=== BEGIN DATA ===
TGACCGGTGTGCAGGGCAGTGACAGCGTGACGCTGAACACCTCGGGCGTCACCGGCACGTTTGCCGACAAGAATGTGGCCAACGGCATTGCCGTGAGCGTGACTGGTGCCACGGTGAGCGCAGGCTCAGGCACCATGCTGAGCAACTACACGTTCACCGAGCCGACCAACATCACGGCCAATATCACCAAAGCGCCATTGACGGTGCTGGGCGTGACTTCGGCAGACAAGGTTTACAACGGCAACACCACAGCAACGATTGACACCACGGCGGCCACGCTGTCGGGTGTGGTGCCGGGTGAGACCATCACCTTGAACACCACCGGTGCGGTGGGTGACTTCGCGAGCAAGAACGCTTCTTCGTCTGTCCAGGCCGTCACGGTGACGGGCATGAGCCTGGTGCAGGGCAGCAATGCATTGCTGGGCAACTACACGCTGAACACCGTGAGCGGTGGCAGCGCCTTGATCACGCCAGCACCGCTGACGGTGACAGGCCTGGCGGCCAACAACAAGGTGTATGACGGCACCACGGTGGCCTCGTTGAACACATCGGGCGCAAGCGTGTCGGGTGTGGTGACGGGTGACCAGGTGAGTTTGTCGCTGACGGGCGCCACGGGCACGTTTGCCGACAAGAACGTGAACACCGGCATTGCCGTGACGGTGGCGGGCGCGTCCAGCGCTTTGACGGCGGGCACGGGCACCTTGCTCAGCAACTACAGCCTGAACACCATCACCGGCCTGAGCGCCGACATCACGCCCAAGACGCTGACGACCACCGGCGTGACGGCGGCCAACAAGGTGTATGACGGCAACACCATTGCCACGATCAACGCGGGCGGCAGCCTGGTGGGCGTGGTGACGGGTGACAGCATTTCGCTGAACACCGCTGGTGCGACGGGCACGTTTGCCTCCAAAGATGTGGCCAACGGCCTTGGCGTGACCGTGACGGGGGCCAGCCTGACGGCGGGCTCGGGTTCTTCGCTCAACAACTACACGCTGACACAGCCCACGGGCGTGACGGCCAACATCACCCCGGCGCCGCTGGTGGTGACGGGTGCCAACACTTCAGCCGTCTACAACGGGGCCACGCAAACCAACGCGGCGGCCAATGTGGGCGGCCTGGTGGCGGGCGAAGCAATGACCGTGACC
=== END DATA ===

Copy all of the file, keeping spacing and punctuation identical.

TGACCGGTGTGCAGGGCAGTGACAGCGTGACGCTGAACACCTCGGGCGTCACCGGCACGTTTGCCGACAAGAATGTGGCCAACGGCATTGCCGTGAGCGTGACTGGTGCCACGGTGAGCGCAGGCTCAGGCACCATGCTGAGCAACTACACGTTCACCGAGCCGACCAACATCACGGCCAATATCACCAAAGCGCCATTGACGGTGCTGGGCGTGACTTCGGCAGACAAGGTTTACAACGGCAACACCACAGCAACGATTGACACCACGGCGGCCACGCTGTCGGGTGTGGTGCCGGGTGAGACCATCACCTTGAACACCACCGGTGCGGTGGGTGACTTCGCGAGCAAGAACGCTTCTTCGTCTGTCCAGGCCGTCACGGTGACGGGCATGAGCCTGGTGCAGGGCAGCAATGCATTGCTGGGCAACTACACGCTGAACACCGTGAGCGGTGGCAGCGCCTTGATCACGCCAGCACCGCTGACGGTGACAGGCCTGGCGGCCAACAACAAGGTGTATGACGGCACCACGGTGGCCTCGTTGAACACATCGGGCGCAAGCGTGTCGGGTGTGGTGACGGGTGACCAGGTGAGTTTGTCGCTGACGGGCGCCACGGGCACGTTTGCCGACAAGAACGTGAACACCGGCATTGCCGTGACGGTGGCGGGCGCGTCCAGCGCTTTGACGGCGGGCACGGGCACCTTGCTCAGCAACTACAGCCTGAACACCATCACCGGCCTGAGCGCCGACATCACGCCCAAGACGCTGACGACCACCGGCGTGACGGCGGCCAACAAGGTGTATGACGGCAACACCATTGCCACGATCAACGCGGGCGGCAGCCTGGTGGGCGTGGTGACGGGTGACAGCATTTCGCTGAACACCGCTGGTGCGACGGGCACGTTTGCCTCCAAAGATGTGGCCAACGGCCTTGGCGTGACCGTGACGGGGGCCAGCCTGACGGCGGGCTCGGGTTCTTCGCTCAACAACTACACGCTGACACAGCCCACGGGCGTGACGGCCAACATCACCCCGGCGCCGCTGGTGGTGACGGGTGCCAACACTTCAGCCGTCTACAACGGGGCCACGCAAACCAACGCGGCGGCCAATGTGGGCGGCCTGGTGGCGGGCGAAGCAATGACCGTGACC